Discover Germany, Issue 81, December 2019

Page 86

BMW Isetta - pivotal in six successful escape attempts.

Lest we forget It hasn’t been long since the celebrations that marked the 30th anniversary of the German Unity Day and the fall of the Berlin Wall. The Wall and its significance for both German states, however, will be relevant long beyond this date. TEXT: SILKE HENKELE  I  PHOTOS: BERLINER MAUERMUSEUM

Founded immediately after the erection of the Wall and opened on 19 October 1962, the Berlin Mauermuseum is a ‘museum within a museum’: an institution which has both made history and which presents a truly unique history in an inimitable manner. “The history of the museum itself is very moving,” says director Alexandra Hildebrandt. “Dr. Rainer Hildebrandt was a great admirer of Mahatma Ghandi’s principle of non-violence. He built the museum using his own funds as the Berlin Senate wasn’t willing to provide anything. The topic was deemed too serious to become the focus of an exhibition. Although 86  |  Issue 81  |  December 2019

numerous Stasi informers worked at the museum and informed the East Berlin government in great detail about the museum’s work, and there were at least three attempts to kidnap Dr. Hildebrandt, he never tired of maintaining the Mauermuseum. The defence of the freedom of the individual, the revealing of the fates of the prosecuted, the fight for human rights – these were his goals, and the Mauermuseum the appropriate place to achieve them.” Its significance during the times of division makes the Mauermuseum a unique place, as Alexandra Hildebrandt points out: “Since 1963, the Mauermuseum has stood directly at Checkpoint Charlie, the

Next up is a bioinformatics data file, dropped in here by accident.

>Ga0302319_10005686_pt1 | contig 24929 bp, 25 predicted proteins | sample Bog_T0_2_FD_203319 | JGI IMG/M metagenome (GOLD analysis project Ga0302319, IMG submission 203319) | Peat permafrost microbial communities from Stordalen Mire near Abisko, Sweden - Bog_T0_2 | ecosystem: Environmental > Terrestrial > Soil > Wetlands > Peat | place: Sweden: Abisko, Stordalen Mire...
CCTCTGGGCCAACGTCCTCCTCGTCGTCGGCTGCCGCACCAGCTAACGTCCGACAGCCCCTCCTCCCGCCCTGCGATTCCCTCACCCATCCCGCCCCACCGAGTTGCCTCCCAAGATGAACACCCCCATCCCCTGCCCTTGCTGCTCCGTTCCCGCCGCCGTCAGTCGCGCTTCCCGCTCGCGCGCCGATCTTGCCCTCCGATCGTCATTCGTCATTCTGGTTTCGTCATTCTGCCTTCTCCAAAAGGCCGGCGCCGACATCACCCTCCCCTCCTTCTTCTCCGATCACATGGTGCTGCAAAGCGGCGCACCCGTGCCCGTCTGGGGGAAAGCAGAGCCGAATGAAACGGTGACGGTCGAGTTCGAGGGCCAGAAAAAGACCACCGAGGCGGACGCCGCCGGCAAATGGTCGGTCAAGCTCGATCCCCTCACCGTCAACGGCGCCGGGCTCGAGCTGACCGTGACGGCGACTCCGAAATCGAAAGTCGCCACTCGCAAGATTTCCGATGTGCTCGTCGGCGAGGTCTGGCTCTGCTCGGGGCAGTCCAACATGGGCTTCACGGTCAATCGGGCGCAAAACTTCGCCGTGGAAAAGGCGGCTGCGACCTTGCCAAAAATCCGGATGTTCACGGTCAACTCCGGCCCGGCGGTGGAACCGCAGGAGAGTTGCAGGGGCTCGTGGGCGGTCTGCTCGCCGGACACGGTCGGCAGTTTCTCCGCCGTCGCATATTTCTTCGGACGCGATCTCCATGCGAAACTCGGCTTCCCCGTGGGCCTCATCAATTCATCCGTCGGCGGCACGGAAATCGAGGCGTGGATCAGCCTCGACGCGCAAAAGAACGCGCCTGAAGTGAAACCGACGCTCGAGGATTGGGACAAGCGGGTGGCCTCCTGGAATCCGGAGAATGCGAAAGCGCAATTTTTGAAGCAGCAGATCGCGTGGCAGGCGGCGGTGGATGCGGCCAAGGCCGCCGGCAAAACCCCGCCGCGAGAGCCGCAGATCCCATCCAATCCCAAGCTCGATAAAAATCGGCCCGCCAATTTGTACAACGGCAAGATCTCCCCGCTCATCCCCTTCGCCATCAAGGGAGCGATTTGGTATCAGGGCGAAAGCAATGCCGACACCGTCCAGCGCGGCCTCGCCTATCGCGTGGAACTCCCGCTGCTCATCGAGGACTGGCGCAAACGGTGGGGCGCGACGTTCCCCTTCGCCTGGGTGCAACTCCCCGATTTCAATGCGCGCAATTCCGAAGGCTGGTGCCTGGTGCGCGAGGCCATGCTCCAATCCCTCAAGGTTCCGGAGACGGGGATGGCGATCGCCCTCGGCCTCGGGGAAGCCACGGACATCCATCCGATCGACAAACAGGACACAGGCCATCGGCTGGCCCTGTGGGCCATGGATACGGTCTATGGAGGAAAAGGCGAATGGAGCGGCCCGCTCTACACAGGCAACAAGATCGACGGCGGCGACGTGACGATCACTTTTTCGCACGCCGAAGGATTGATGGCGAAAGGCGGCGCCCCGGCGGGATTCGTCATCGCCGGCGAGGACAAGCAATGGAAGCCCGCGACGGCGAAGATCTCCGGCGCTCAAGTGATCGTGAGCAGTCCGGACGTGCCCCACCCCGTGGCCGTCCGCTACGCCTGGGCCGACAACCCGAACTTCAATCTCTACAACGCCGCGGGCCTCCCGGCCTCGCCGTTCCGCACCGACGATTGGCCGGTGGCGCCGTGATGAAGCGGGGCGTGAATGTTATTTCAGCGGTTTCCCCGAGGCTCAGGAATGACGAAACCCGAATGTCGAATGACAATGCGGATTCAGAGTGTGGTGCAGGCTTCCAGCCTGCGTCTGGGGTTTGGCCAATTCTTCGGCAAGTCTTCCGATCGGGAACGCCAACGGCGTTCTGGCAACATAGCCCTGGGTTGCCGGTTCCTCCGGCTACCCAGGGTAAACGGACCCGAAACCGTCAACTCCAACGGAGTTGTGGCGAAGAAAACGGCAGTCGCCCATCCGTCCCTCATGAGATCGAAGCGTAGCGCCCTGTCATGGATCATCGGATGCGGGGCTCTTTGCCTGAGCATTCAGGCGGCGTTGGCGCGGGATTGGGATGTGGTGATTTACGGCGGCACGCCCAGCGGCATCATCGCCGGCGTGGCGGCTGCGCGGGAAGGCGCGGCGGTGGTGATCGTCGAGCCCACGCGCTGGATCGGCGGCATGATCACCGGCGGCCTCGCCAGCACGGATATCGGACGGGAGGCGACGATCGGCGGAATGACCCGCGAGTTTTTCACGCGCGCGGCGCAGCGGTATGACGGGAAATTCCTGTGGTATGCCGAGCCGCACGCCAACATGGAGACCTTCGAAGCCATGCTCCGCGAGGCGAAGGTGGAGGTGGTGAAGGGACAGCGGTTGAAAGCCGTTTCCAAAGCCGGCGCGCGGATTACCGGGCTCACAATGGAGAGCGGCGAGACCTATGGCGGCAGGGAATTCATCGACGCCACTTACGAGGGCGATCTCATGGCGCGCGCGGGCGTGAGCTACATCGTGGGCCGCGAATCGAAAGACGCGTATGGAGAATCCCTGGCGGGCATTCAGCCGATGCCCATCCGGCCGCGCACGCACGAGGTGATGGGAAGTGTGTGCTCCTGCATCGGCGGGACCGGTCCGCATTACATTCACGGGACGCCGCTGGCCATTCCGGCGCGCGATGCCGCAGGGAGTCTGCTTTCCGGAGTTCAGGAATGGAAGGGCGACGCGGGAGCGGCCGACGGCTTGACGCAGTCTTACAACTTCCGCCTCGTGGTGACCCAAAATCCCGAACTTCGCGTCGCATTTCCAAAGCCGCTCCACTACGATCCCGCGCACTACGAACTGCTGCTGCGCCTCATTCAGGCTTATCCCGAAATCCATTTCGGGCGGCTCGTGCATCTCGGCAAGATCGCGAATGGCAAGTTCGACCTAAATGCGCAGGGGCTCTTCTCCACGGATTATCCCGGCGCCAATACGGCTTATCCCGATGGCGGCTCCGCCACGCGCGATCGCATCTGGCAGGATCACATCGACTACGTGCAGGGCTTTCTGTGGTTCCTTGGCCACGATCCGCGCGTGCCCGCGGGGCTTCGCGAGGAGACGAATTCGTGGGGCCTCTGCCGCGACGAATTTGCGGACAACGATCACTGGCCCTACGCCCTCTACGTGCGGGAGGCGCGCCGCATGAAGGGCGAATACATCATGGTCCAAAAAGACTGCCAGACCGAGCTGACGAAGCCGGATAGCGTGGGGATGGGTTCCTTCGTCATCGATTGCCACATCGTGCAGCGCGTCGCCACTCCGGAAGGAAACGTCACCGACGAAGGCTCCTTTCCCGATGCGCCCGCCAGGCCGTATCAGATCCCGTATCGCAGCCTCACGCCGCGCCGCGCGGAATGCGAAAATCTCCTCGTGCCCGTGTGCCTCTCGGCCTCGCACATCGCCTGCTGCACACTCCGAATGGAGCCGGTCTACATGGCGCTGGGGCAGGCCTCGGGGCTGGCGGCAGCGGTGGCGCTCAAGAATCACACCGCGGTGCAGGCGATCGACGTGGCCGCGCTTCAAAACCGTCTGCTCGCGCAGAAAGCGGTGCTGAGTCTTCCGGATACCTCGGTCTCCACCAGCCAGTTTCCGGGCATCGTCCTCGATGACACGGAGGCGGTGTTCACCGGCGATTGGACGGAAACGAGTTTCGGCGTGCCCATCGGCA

former border crossing from West to East Berlin for diplomats and non-Germans, which automatically made it part of political circumstances. From here, helpers of escapees inconspicuously observed movements at the border crossing. We were the refugees’ first port of call, and one or two escape plans were also forged here.” A historical memorial itself, the Berlin Mauermuseum, which is open daily from 9am to 10pm, illustrates the importance of freedom – by showing the implications of its absence. “The Mauermuseum showcases history, but also continues to stand up for the freedom of the individual. One thing is evident: we must not forget history as it shapes the present. Without our past, we have no future. The museum’s task is to keep the past and its memories alive, thus securing a life in freedom.”